Updates from Friday, Feb. 28
CBS Sports' Rob Rang has an update on Seferian-Jenkins' foot:
Former University of Washington tight end Austin Seferian-Jenkins underwent surgery in North Carolina Friday to stabilize a stress fracture in his left foot.
In an interview given to the NFL Network after the tight end workouts ended last Saturday, Seferian-Jenkins sounded understandably disappointed.
"Everything is good," he said. "I'm fine."
He acknowledged to the Seattle Times on Monday, however, that he was "glad they found it," and that now he'd "finally found out why my foot was hurting all year."
After a consultation with agents, Todd France and Brian Ayrault of Five Star Athlete Management and family, Seferian-Jenkins opted for surgery to repair the issue.
The expected recovery is approximately eight weeks, which makes it unlikely he'll be able to participate in Washington's Pro Day, April 2.
This isn't the news that Austin Seferian-Jenkins wanted coming out of the NFL Scouting Combine. Todd Dybas of the Tacoma News Tribune reported that the former Washington tight end is looking at a six- to eight-week recovery period following a stress fracture in his foot:
Austin Seferian-Jenkins has a stress fracture in his foot and is looking at a 6-8 week recovery, according to a source.— Todd Dybas (@Todd_Dybas) February 23, 2014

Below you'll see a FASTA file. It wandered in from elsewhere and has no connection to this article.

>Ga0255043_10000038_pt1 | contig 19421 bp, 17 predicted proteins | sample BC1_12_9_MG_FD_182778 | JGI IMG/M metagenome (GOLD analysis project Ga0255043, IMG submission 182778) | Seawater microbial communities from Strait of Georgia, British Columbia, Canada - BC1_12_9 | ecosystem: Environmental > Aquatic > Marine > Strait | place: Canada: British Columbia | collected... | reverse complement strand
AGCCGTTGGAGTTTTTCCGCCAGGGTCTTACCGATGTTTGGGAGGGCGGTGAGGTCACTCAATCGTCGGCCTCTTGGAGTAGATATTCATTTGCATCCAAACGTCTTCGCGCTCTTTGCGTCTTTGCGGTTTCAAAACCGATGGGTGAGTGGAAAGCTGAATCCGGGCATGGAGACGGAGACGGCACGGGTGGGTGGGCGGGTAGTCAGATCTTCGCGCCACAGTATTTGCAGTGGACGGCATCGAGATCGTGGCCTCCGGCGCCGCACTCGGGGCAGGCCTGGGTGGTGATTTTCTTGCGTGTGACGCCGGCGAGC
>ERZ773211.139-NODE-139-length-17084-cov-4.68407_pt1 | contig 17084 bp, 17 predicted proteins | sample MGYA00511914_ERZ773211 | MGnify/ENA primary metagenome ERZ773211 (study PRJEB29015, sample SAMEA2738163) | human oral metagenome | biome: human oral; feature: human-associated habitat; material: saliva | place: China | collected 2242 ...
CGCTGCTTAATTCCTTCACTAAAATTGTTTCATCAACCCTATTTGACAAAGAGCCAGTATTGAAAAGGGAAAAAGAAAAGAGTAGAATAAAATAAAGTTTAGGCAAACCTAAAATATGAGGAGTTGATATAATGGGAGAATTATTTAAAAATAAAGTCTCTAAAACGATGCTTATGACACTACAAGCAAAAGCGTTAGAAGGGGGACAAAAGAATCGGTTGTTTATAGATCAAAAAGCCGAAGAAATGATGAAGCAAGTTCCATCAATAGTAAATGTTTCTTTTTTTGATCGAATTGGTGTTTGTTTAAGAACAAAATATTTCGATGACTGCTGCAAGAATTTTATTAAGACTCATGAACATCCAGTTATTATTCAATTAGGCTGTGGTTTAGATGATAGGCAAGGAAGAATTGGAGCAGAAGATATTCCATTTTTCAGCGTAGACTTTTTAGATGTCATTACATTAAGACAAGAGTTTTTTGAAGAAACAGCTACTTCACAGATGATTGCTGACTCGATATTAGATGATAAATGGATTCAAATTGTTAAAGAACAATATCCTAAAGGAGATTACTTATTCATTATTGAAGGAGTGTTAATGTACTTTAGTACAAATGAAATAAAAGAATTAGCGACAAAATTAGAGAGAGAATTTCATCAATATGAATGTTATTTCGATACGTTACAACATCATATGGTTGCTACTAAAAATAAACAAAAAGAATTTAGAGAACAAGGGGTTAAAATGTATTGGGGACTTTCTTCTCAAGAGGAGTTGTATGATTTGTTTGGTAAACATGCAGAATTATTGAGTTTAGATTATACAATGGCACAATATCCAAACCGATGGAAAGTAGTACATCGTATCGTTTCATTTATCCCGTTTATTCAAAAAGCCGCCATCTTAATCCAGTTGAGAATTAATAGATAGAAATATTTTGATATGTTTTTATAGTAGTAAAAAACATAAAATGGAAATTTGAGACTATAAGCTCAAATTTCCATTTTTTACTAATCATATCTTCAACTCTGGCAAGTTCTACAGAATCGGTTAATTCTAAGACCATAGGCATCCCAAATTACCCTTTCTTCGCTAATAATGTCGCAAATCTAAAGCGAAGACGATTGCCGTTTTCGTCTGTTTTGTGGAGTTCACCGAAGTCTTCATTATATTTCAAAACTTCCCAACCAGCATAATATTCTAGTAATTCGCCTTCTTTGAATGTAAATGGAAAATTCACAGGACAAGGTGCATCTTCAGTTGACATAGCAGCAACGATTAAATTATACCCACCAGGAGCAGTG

Seferian-Jenkins projects to be one of the top tight ends to come off the board at the 2014 NFL draft. Bleacher Report's Matt Miller listed the Huskies star at No. 4 in his rankings:
What would happen if you took a smaller left tackle and gave them the agility of a wide receiver? You'd have a 280-pound receiving threat and true three-down player with incredible versatility both in terms of on-field use and in designing offensive formations and personnel packages.
That's what you get with Austin Seferian-Jenkins. At a listed 6'6" and 276 pounds, Seferian-Jenkins is a mismatch that few NFL defenders can deal with. He's too big and too powerful for a safety but too fast and powerful for most outside linebackers. How do you cover him? That's a good question.
The good news is that he has until May to get healthy and prove to scouts why he should be selected in the first or second round. Even with the worst-case scenario and he's out for eight weeks, he'll still have plenty of time.
This would appear to merely be a stumbling block for the player before he hits the NFL. But he will have to get back to 100 percent within a few months in order to solidify his draft stock.